Study: students who complete bachelor's degrees in four years earn more

Jun 19, 2012

(Phys.org) -- Going to college -- and completing a bachelor’s degree in four years -- pays off in dollars and cents.

A study done by UT’s Center for Business and Economic Research (CBER), in cooperation with the Tennessee Higher Education Commission (THEC), has found that college who earned their bachelor’s degrees within four make higher salaries than those who took longer to complete their degrees.

Timely college completion is a key element of the Complete College Tennessee Act enacted in January 2010. The act ties state funding for the state’s public institutions of higher education—including technical schools, community colleges, and four-year universities— to the number of graduates schools produce and how well their students are progressing toward their degrees.

The CBER study found that students who completed their bachelor’s degrees within four years earn $11,500 to $13,000 more than those who attend college but fail to complete their degrees. Students who completed their degrees within six years also earned more than non-completers, but only by $5,300 to $7,200. Further, seven or eight years after starting college, students who took more than six years to complete their bachelor’s degrees were earning about the same amount as students who left college without a degree.

“The clear advantage went to students who earned the degree within four years,” the study said.

The findings “reinforce a well-known message about the value of postsecondary education and training,” said David L. Wright, THEC’s chief policy officer.

“This is the first time our data have been used to show the benefits of graduating as quickly as possible,” he said. “I think you’ll see us looking for ways to encourage students to finish college more efficiently.”

The authors suggest several explanations for why it’s so beneficial to complete college on a timely basis:

  • Students who take an extra year or two to complete their four-year degrees may find themselves working at entry-level wages, while on-time completers are already enjoying higher earnings from raises or promotions.
  • Students who choose to stay in college and graduate later forgo substantial earnings in the labor market over the course of their work life.
  • Employers may view extended college stays as a negative reflection of a student’s aptitude, commitment, or efficiency at completing tasks.
The authors note there is “the notion that students who finish college faster are fundamentally different than students who take longer, in ways that influence later earnings and prove difficult to control for statistically.”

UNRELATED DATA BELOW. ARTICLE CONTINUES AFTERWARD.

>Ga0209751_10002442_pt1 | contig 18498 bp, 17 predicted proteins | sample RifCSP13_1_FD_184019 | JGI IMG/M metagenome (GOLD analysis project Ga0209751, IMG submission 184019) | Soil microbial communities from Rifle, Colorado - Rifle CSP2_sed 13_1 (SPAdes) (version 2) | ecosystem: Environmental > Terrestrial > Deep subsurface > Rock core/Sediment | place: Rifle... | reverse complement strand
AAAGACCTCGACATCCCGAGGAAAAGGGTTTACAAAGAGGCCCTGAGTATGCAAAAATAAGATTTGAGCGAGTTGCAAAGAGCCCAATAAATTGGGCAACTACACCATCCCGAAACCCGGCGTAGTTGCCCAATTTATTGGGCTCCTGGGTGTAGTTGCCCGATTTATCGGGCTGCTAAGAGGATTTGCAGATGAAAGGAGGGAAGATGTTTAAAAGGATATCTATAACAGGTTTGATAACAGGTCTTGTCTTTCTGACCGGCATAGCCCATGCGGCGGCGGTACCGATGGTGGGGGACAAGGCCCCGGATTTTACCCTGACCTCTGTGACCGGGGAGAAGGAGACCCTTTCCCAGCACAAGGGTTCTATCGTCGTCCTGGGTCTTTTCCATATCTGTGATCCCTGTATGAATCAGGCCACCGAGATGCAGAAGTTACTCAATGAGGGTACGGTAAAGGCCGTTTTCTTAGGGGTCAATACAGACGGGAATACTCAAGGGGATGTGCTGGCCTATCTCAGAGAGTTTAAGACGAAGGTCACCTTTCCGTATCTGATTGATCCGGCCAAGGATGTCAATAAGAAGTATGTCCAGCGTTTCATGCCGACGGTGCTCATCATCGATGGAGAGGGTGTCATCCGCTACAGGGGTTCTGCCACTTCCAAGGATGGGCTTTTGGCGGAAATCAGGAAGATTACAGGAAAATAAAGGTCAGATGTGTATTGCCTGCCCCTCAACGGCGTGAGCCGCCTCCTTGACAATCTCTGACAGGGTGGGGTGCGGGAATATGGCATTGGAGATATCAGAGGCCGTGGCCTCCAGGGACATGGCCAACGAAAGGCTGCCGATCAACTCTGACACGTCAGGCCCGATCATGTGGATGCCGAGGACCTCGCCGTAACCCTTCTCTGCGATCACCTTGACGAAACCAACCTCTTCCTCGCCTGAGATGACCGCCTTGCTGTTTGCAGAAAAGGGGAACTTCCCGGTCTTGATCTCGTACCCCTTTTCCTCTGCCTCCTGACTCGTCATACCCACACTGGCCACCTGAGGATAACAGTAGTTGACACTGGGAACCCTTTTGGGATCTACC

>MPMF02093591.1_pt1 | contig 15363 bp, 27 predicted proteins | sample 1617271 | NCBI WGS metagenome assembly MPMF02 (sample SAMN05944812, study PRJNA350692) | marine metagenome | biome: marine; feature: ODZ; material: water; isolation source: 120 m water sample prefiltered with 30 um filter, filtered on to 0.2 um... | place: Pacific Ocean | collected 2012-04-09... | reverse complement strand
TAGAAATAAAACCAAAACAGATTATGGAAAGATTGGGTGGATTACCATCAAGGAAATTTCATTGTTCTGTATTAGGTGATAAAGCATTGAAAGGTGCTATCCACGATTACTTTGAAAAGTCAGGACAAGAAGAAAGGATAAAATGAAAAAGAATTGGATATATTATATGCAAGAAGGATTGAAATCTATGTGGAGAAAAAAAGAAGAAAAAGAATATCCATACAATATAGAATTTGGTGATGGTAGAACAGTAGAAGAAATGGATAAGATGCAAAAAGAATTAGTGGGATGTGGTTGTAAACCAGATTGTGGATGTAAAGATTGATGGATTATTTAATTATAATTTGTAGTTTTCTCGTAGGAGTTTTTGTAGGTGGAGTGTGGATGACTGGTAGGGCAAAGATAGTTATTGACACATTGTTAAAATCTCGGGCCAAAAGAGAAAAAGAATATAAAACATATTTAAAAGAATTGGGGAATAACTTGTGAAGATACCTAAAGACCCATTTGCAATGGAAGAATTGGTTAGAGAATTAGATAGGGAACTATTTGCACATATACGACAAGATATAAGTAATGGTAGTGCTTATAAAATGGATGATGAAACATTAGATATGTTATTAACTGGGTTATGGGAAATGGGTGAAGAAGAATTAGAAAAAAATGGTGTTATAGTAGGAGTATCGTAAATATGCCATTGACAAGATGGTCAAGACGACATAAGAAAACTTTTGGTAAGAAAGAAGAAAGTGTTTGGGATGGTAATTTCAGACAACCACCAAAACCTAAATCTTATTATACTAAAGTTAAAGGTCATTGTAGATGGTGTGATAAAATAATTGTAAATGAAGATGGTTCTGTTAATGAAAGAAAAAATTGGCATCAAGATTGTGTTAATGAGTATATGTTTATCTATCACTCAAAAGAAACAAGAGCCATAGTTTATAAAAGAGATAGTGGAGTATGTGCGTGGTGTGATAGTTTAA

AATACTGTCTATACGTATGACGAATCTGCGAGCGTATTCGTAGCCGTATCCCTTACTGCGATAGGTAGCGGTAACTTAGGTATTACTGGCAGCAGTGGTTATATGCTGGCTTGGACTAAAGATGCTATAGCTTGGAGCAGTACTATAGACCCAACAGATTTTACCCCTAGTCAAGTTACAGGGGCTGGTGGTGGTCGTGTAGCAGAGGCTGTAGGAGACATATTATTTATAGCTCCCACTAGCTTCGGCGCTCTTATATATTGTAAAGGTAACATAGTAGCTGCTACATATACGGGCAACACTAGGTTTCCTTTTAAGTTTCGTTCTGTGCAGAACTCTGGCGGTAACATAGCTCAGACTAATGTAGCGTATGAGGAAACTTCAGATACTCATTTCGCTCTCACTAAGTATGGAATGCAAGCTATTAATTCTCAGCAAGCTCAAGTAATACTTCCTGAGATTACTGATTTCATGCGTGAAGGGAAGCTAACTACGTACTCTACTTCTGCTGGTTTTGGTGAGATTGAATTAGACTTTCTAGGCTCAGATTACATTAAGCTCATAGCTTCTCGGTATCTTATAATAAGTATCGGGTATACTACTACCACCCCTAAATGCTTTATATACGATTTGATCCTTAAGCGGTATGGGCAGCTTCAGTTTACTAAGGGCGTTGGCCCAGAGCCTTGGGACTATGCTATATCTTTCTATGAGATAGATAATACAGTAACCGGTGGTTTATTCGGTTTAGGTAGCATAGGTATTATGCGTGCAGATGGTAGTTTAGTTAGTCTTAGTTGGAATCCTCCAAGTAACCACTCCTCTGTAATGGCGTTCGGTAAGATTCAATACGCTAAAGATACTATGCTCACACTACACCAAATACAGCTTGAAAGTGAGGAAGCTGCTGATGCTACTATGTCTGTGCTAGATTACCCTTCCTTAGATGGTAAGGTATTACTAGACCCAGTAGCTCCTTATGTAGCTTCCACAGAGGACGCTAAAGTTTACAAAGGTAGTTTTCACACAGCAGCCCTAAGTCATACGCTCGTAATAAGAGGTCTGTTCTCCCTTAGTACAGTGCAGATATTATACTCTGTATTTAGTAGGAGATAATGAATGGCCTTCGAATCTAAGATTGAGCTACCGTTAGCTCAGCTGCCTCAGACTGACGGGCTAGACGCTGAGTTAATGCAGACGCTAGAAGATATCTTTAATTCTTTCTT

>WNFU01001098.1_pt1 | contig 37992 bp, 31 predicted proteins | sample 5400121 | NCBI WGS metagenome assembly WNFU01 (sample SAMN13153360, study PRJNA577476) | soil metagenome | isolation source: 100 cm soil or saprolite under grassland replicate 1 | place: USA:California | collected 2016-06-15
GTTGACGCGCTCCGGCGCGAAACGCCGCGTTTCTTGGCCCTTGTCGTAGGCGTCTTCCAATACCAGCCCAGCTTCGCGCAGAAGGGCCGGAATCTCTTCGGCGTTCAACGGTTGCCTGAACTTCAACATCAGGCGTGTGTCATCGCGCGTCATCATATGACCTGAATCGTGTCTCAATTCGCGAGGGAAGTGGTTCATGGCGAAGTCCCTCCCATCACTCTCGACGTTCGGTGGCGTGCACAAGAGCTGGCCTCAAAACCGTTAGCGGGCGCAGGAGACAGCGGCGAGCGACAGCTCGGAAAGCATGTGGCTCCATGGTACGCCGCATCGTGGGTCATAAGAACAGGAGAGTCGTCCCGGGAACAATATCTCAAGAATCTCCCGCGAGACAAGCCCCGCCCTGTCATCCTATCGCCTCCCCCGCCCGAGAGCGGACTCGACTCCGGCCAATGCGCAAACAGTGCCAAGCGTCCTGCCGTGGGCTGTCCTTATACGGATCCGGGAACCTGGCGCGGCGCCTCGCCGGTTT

Although on-time degree recipients earned more than non-completers, the authors caution, “This does not mean that students should avoid college if they do not expect to finish. Our extended analyses…indicate that non-completers can benefit from spending additional time in college, even if they ultimately fail to complete a degree.”

They note that for students who did not receive a degree, post-college earnings rose with each additional semester a student had attended.

The researchers used data from THEC to look at all students who began as first-time freshmen at one of the state’s public colleges or universities in 2002 or 2003. The researchers studied these students through 2010 to determine if they had completed their degrees and to monitor their earnings.

Among other findings:

  • Seventy-two percent of two-year college entrants and 45 percent of four-year college entrants failed to earn a degree in the given time period.
  • Those who failed to complete their degrees had lower ACT scores than degree recipients and also had lower earnings after college.
  • Those who failed to complete their degrees came from less affluent and more diverse neighborhoods than degree recipients.
  • Students are at highest risk for dropping out during their first and second terms; for students transferring from a community college, the greatest risk of dropping out is after their first term as a four-year student.
Read the entire report here.

Explore further: Local education politics 'far from dead'

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